The national bilingual teacher of the year is in Dallas. Irma De La Guardia is a third grade teacher at Withers Elementary in Dallas ISD, and she jetted off to Las Vegas to pick up the honor last week from the National Association for Bilingual Education.
We recently visited her colorful classroom, where it’s social studies time. "What are we studying today?" asks De La Guardia.
“Libre empresa!” they shout in unison. The free market!
De La Guardia asks a child to explain a free market economy to the class, in Spanish. The boy doesn’t speak Spanish at home, so this is a stretch.
"la libertad di tener un negacio..." he says.
"Negocio," she corrects.
He’s doing pretty well. But when she asks him to explain what producers do in a free market economy, his Spanish runs out.
“They sell the products," he says.
Half of these children are native English speakers, and half Spanish speakers. They were matched up in kindergarten to learn elementary school subjects in both.
“You are learning two languages, two cultures, and your brain is developing at a faster rate than other programs," De La Guardia said.
The dual-language program at Withers started eight years ago -- now there is a waitlist and lottery to get in. This focus on teaching children Spanish is a change for immigrant parents. Traditionally they’ve tried to get their kids to learn English as quickly as possible.
“Of course they want their children to learn English, but one of the downsides of going to school was that they were little by little losing their native language, and culture comes with language, so they were losing their culture as well," De La Guardia said.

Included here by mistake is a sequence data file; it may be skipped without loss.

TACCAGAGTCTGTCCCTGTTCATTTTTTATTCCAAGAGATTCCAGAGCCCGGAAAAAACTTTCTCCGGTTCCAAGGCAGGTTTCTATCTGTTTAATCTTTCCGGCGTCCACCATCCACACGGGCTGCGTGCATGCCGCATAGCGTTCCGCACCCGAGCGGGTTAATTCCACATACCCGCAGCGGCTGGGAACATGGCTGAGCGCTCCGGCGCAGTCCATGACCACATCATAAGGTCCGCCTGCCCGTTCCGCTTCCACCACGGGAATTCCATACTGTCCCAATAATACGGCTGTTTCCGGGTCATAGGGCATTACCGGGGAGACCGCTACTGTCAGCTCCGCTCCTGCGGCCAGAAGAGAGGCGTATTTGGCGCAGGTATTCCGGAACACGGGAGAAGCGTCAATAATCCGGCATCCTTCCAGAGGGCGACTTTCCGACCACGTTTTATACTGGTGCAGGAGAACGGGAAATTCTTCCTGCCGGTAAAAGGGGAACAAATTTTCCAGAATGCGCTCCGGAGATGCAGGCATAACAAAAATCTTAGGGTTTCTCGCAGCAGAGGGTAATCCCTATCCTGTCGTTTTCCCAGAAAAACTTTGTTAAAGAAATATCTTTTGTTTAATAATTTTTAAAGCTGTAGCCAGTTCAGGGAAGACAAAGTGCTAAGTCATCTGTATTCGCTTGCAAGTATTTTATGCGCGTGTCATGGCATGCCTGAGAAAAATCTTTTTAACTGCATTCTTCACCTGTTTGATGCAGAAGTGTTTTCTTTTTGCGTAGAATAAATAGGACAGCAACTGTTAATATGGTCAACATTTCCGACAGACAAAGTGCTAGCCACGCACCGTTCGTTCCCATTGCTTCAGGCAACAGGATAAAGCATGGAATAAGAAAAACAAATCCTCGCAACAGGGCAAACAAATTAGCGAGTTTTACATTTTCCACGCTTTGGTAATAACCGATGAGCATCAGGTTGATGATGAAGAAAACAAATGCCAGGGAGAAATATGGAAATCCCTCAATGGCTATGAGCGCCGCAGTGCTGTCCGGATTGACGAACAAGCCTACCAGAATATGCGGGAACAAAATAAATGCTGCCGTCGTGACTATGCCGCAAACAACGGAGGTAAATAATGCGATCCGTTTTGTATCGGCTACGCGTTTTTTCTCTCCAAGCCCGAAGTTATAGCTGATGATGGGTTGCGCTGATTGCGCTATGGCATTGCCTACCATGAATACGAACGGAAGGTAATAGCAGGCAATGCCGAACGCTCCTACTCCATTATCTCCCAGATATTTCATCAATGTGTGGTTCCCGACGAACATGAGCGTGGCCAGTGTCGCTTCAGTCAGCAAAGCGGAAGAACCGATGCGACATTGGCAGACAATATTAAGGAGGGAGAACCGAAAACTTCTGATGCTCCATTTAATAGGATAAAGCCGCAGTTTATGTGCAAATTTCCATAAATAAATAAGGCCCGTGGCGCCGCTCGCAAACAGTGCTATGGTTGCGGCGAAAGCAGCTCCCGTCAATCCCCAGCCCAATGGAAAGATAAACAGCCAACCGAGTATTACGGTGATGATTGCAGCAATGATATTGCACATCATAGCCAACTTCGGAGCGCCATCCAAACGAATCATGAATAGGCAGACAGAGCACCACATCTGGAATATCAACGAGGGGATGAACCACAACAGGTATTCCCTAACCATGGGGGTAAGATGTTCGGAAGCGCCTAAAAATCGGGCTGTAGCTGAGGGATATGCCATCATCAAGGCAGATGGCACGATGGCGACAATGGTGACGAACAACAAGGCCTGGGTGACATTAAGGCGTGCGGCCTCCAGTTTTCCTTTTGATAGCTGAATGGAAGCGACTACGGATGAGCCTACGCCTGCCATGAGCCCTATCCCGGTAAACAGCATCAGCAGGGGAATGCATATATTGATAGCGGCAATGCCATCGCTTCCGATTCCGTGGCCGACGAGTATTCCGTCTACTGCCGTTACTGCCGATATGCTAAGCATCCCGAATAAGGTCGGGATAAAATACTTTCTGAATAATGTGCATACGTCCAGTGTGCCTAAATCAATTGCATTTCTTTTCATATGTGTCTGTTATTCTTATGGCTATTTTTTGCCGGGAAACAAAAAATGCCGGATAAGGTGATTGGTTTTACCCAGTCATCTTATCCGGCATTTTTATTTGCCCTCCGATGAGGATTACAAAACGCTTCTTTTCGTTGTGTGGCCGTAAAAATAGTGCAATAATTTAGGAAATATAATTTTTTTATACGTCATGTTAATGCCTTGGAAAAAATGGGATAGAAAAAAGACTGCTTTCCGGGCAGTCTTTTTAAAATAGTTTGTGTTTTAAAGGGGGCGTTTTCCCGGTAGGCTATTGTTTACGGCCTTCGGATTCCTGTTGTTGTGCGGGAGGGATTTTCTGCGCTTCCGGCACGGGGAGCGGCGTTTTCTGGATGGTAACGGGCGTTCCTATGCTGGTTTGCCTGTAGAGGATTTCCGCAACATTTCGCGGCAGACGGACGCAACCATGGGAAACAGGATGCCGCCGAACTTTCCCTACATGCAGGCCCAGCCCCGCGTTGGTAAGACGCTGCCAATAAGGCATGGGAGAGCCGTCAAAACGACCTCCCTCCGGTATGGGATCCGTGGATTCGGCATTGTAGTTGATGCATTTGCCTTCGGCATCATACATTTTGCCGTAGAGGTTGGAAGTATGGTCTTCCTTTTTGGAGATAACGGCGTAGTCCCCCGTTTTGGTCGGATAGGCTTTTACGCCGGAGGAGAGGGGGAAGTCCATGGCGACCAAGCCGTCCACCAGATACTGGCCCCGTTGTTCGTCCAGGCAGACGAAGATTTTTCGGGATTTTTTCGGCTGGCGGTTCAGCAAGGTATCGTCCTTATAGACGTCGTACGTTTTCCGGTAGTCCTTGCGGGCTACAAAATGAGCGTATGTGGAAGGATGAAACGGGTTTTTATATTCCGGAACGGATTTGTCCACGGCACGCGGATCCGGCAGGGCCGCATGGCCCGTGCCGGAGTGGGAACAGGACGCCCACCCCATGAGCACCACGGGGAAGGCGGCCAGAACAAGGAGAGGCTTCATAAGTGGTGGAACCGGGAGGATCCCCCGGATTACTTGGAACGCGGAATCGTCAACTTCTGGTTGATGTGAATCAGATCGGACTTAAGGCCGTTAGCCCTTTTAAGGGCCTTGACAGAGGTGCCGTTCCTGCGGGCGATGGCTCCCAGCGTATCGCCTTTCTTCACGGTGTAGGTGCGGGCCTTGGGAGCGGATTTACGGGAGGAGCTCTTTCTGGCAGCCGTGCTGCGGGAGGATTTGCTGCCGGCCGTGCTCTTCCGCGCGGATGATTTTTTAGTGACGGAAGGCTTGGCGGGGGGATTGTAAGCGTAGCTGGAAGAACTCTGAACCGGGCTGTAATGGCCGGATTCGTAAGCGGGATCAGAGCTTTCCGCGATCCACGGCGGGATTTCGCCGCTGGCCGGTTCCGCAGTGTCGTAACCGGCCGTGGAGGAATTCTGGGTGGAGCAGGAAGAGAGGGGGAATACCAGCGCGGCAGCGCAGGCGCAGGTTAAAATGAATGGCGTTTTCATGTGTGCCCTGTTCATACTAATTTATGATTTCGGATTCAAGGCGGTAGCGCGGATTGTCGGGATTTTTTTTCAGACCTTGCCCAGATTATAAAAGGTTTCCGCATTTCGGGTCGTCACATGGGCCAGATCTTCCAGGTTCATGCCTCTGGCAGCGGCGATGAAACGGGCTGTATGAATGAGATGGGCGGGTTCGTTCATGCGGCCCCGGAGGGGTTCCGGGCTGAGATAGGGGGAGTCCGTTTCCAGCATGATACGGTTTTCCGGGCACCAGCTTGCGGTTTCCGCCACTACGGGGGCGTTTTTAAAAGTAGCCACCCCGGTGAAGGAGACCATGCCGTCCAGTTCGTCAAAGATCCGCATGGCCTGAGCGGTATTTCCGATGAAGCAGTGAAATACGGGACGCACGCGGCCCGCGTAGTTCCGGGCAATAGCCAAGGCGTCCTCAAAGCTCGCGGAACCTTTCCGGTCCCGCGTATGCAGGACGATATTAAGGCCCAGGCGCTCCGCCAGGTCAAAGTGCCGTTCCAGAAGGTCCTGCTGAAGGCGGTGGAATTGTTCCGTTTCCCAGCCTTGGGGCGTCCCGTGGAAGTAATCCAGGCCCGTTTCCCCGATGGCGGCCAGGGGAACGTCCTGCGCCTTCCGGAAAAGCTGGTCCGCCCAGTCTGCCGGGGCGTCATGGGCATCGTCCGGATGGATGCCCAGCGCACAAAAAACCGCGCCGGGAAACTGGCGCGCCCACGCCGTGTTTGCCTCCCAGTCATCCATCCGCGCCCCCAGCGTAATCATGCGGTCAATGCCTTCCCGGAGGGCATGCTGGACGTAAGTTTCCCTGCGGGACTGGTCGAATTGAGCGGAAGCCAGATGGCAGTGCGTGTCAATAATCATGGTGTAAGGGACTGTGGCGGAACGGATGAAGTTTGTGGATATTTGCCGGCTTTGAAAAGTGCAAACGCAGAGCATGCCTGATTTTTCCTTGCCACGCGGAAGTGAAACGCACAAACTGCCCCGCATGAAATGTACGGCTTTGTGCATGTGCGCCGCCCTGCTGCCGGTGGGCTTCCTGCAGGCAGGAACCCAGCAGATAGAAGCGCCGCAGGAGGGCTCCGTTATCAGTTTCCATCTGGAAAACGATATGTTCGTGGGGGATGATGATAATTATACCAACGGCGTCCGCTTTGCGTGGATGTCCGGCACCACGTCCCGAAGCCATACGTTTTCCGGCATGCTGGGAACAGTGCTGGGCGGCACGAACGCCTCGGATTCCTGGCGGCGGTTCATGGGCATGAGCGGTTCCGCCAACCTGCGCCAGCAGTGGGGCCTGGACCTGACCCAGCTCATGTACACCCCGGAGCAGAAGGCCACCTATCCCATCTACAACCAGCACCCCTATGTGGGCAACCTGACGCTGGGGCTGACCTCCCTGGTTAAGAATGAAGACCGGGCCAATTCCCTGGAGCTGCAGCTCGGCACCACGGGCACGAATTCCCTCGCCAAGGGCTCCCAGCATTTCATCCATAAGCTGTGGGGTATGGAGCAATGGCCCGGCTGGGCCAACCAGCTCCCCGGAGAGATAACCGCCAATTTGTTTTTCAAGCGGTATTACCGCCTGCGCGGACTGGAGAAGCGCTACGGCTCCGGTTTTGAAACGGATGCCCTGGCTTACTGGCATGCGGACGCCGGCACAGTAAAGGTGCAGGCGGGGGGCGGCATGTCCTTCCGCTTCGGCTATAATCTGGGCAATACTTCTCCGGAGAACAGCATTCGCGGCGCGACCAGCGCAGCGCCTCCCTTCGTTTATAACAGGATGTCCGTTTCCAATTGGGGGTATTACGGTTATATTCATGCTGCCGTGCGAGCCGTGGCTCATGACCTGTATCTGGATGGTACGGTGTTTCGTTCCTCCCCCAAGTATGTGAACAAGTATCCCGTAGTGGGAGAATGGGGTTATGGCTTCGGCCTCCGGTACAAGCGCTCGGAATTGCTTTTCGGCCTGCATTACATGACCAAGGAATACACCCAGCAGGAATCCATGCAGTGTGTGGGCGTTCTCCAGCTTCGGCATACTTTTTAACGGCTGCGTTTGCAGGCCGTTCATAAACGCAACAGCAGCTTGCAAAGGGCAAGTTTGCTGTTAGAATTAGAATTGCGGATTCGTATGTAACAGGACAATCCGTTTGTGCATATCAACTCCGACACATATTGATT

Connie Wallace, principal at Withers, says De La Guardia is dedicated not just to her students, but to parents, fellow teachers, and to the success of the dual language program.
“While I know that there are great teachers in the world, Irma stands out," Wallace said.
And while dual language programs are picking up speed in elementary schools across the country, De La Guardia is a veteran. She received a bilingual education herself in Mexico City as a child, and has spoken both languages her whole life.
The free market has a key word, she tells her students—and she asks everyone to write that word on a portable whiteboard.
“En tres, en dos, en uno..." she counts down for the class.
"Escojer!” they shout
That key word, she says, is “choice.”
Now it’s time to practice being young capitalists. The students will choose what to buy and sell in their own little stores -- there are dolls and ponies and iPhones.
The kids run to their stores in the corners of the room. They may not realize that they’re preparing for a global job market that favors those who can speak more than one language.